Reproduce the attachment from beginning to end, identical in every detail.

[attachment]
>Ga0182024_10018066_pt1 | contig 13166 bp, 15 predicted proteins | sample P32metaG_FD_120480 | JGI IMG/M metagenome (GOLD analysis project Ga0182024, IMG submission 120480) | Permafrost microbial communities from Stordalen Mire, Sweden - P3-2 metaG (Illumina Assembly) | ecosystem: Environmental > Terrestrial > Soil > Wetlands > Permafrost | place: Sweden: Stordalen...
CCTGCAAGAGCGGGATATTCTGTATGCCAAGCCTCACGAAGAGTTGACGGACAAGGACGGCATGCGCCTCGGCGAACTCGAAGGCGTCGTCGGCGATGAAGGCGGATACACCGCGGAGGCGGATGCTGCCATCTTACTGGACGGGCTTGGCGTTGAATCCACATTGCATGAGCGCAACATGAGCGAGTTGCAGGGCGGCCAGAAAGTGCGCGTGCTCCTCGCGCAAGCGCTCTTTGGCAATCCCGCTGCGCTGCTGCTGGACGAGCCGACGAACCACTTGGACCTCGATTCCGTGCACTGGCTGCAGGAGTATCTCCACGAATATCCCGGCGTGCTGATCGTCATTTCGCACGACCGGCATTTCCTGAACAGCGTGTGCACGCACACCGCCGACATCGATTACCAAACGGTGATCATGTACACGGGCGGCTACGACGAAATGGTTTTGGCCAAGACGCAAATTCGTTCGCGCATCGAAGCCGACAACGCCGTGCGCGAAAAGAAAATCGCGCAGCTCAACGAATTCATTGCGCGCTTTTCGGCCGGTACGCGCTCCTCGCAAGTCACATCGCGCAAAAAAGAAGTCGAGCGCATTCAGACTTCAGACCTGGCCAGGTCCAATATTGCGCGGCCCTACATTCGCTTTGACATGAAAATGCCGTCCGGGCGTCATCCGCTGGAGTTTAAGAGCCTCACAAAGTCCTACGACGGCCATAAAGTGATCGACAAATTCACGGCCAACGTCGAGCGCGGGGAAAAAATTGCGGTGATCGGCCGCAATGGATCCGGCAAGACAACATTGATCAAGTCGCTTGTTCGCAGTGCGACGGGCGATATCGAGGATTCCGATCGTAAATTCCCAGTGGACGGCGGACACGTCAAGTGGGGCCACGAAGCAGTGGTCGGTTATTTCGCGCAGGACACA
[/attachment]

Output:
>Ga0182024_10018066_pt1 | contig 13166 bp, 15 predicted proteins | sample P32metaG_FD_120480 | JGI IMG/M metagenome (GOLD analysis project Ga0182024, IMG submission 120480) | Permafrost microbial communities from Stordalen Mire, Sweden - P3-2 metaG (Illumina Assembly) | ecosystem: Environmental > Terrestrial > Soil > Wetlands > Permafrost | place: Sweden: Stordalen...
CCTGCAAGAGCGGGATATTCTGTATGCCAAGCCTCACGAAGAGTTGACGGACAAGGACGGCATGCGCCTCGGCGAACTCGAAGGCGTCGTCGGCGATGAAGGCGGATACACCGCGGAGGCGGATGCTGCCATCTTACTGGACGGGCTTGGCGTTGAATCCACATTGCATGAGCGCAACATGAGCGAGTTGCAGGGCGGCCAGAAAGTGCGCGTGCTCCTCGCGCAAGCGCTCTTTGGCAATCCCGCTGCGCTGCTGCTGGACGAGCCGACGAACCACTTGGACCTCGATTCCGTGCACTGGCTGCAGGAGTATCTCCACGAATATCCCGGCGTGCTGATCGTCATTTCGCACGACCGGCATTTCCTGAACAGCGTGTGCACGCACACCGCCGACATCGATTACCAAACGGTGATCATGTACACGGGCGGCTACGACGAAATGGTTTTGGCCAAGACGCAAATTCGTTCGCGCATCGAAGCCGACAACGCCGTGCGCGAAAAGAAAATCGCGCAGCTCAACGAATTCATTGCGCGCTTTTCGGCCGGTACGCGCTCCTCGCAAGTCACATCGCGCAAAAAAGAAGTCGAGCGCATTCAGACTTCAGACCTGGCCAGGTCCAATATTGCGCGGCCCTACATTCGCTTTGACATGAAAATGCCGTCCGGGCGTCATCCGCTGGAGTTTAAGAGCCTCACAAAGTCCTACGACGGCCATAAAGTGATCGACAAATTCACGGCCAACGTCGAGCGCGGGGAAAAAATTGCGGTGATCGGCCGCAATGGATCCGGCAAGACAACATTGATCAAGTCGCTTGTTCGCAGTGCGACGGGCGATATCGAGGATTCCGATCGTAAATTCCCAGTGGACGGCGGACACGTCAAGTGGGGCCACGAAGCAGTGGTCGGTTATTTCGCGCAGGACACA